When a woman decides it’s best to place her child for adoption, there are important follow-up decisions to be made, emotional hurdles to overcome, and deep soul-searching to make sure what she’s doing is right and that it’s done well. Birth mothers, along with their support groups—whether that be their family, friends, the adoptive family or a plethora of other comforting individuals—always try to keep the child’s best interests in mind while simultaneously protecting the birth mother.

Sometimes, there are people who don’t completely understand the situation and don’t know the best things to say or do. I particularly want to talk about other women who may be pregnant at the same time, but are choosing to parent. It isn’t a secret that the vast majority of pregnant women decide to parent, so it’s not always common knowledge how to interact with another woman who is pregnant, but choosing to place her child. Though it is usually from a lack of understanding and a longing to help, here are some things pregnant women who are choosing to parent shouldn’t say to pregnant women choosing to place:

Nothing at all. Some women think it may be better to ignore the fact that both are pregnant and to act as though neither one is pregnant. While this may be a kind gesture to try and alleviate some pain, it’s not something that can be swept under the rug. Some mothers choosing to place may not want to talk about it, but other don’t wish to be silent; they may not want to be excluded. The best way to deal with this is just to talk about the gift that all children are, regardless of who is going to parent them.

“If you keep the baby, our kids can be friends!” Let me assure you that telling this to a pregnant woman deciding to place is not what she wants to hear. Placing a child for adoption is not usually an easy conclusion to come to. Birth mothers do what it best for their children, and parenting just so your kids can be friends is definitely not high on that list of priorities, if it’s on there at all. While this may be their way of helping give reasons to parent, things like childhood friends are not good enough reasons. May I recommend saying something along the lines of, “If you choose an adoptive family that lives close, maybe our children will turn out to be friends!” instead.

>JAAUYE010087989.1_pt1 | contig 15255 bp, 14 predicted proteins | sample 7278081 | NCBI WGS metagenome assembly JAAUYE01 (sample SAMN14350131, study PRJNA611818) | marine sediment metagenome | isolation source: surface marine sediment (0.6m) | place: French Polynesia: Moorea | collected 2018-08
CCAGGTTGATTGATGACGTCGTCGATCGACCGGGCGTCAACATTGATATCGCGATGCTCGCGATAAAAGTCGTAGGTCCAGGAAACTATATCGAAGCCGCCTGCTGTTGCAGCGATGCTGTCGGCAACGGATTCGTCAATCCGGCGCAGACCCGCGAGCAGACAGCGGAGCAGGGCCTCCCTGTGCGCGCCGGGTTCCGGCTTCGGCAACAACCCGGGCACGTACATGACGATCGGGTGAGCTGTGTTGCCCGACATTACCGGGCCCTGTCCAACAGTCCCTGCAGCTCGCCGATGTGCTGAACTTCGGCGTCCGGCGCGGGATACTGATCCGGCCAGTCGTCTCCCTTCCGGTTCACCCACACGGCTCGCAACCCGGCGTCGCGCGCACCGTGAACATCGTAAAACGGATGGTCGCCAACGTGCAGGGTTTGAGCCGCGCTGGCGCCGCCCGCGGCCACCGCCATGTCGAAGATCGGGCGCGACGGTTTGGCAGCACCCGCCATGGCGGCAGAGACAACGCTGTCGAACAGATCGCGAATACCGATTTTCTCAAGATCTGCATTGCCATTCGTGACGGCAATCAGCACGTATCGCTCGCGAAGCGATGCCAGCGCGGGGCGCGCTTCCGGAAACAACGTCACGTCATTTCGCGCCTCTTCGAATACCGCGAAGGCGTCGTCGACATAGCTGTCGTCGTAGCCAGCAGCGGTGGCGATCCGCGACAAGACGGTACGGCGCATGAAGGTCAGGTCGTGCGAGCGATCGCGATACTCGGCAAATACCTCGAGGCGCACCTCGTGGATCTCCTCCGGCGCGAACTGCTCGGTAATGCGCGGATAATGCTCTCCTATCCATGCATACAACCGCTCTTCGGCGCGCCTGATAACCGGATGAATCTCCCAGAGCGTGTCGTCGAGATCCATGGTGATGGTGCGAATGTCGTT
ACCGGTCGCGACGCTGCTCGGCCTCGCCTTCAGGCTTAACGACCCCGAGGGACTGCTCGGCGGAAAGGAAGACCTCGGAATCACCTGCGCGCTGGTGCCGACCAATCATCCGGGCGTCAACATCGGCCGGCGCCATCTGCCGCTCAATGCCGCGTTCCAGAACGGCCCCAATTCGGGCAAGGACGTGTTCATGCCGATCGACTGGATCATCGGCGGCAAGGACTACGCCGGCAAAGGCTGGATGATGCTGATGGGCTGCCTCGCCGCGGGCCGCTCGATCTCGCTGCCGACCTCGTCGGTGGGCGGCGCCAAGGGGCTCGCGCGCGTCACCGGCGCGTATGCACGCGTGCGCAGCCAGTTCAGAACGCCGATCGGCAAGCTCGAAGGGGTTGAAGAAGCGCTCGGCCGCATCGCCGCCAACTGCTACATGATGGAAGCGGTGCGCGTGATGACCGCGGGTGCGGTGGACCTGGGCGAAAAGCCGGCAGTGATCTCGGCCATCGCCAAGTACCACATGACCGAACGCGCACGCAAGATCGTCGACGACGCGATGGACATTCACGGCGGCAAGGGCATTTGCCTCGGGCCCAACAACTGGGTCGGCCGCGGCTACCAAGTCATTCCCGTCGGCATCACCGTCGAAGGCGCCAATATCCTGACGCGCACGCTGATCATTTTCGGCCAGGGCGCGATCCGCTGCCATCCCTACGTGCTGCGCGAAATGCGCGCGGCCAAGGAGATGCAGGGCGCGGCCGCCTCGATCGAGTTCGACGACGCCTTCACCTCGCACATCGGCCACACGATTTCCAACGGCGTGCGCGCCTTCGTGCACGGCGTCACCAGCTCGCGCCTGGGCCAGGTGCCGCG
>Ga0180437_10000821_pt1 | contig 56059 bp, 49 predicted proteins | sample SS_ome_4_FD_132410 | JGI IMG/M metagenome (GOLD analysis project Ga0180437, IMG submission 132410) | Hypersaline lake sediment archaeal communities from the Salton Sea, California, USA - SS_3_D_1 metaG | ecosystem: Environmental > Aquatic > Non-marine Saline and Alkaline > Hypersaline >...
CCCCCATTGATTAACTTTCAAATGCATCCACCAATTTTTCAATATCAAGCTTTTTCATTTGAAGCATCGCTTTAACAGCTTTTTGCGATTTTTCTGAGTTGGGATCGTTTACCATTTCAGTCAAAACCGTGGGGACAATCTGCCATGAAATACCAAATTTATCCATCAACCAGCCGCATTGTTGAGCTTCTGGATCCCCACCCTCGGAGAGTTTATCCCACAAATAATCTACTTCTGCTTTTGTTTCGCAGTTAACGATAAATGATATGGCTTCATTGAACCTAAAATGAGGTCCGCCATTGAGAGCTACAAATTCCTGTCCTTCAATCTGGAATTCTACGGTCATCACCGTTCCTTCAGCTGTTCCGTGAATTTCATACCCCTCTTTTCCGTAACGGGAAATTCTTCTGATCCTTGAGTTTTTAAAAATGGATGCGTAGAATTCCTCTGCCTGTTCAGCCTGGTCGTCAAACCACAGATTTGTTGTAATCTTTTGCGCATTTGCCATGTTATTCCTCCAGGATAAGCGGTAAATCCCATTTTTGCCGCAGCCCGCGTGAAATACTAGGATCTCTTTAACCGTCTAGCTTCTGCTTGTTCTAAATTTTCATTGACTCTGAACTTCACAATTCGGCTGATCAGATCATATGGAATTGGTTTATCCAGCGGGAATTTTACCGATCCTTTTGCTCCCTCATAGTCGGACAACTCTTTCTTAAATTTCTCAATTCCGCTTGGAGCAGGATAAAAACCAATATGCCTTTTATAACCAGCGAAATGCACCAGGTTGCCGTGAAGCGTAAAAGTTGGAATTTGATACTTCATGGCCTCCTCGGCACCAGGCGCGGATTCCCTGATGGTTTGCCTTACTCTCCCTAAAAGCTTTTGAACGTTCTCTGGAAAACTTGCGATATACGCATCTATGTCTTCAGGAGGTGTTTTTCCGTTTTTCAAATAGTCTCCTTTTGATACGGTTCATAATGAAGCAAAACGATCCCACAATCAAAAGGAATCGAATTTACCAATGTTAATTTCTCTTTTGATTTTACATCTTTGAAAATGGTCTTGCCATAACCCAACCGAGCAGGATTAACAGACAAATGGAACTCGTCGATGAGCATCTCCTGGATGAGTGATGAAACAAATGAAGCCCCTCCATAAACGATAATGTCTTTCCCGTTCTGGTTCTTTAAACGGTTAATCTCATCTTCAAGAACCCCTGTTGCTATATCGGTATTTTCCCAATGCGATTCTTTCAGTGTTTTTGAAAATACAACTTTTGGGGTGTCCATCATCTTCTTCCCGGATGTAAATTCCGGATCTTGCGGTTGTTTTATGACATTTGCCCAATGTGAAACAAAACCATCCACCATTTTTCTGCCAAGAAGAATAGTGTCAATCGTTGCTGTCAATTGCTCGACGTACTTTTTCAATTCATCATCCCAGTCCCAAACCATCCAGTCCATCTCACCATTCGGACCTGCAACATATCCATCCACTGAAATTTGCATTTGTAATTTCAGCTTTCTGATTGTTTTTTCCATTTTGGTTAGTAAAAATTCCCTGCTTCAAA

“I’m sorry.” While this may seem like an appropriate thing to say to another pregnant woman, please understand that birth mothers may take that in a different way. Please don’t be sorry she’s pregnant. New life is a blessing and shouldn’t be talked about like she regrets the child’s life. It might be best to elaborate as to why you’re sorry so she doesn’t take it in a different direction. For example, “I’m sorry this is such a hard time for you, but I’m proud of you for your decision.”

“I’m going to name my child ______! What are you going to name your baby, I mean their baby, I mean the baby?”  A rule of thumb when another woman is pregnant and she is planning to place, it’s best not to compare your circumstances or situations. If you’re not sure how to phrase something, try asking very general questions, such as, “Has a name been chosen?” or “Have you and the adoptive family decided on a name?”

“Oh, I didn’t see you.” Please don’t avoid or ignore a pregnant woman just because she is planning to place her child and you aren’t. She needs support and comfort, so your neglect may come across as disapproval of her decision. If you do disapprove or don’t know what to say, consider asking questions with the intent to understand. You may even let her know, “I’m not sure what terminology you would prefer I use,” or, “What are some things you’ve heard that you don’t really appreciate? I don’t want to make that mistake.” Birth mothers usually understand that most people don’t know the right things to say, so asking shows that you care about her and her feelings.

This can be an interesting situation for everyone involved. There’s a whole new way of thinking that needs to develop and it may take some time. Birth mothers themselves are trying to figure these things out, but they are often very sensitive and, well, pregnant. They’re experiencing all the same symptoms of pregnancy, but there is an added stress and emotional weight that requires some extra sensitivity. It’s just an overall fragile situation, but showing you care and support them as people is all they really want from you. They don’t blame you for their circumstances or dislike you for choosing to parent. So please, give them the same love you would extend if they were choosing to parent. After all, there’s a beautiful new baby being brought into the world!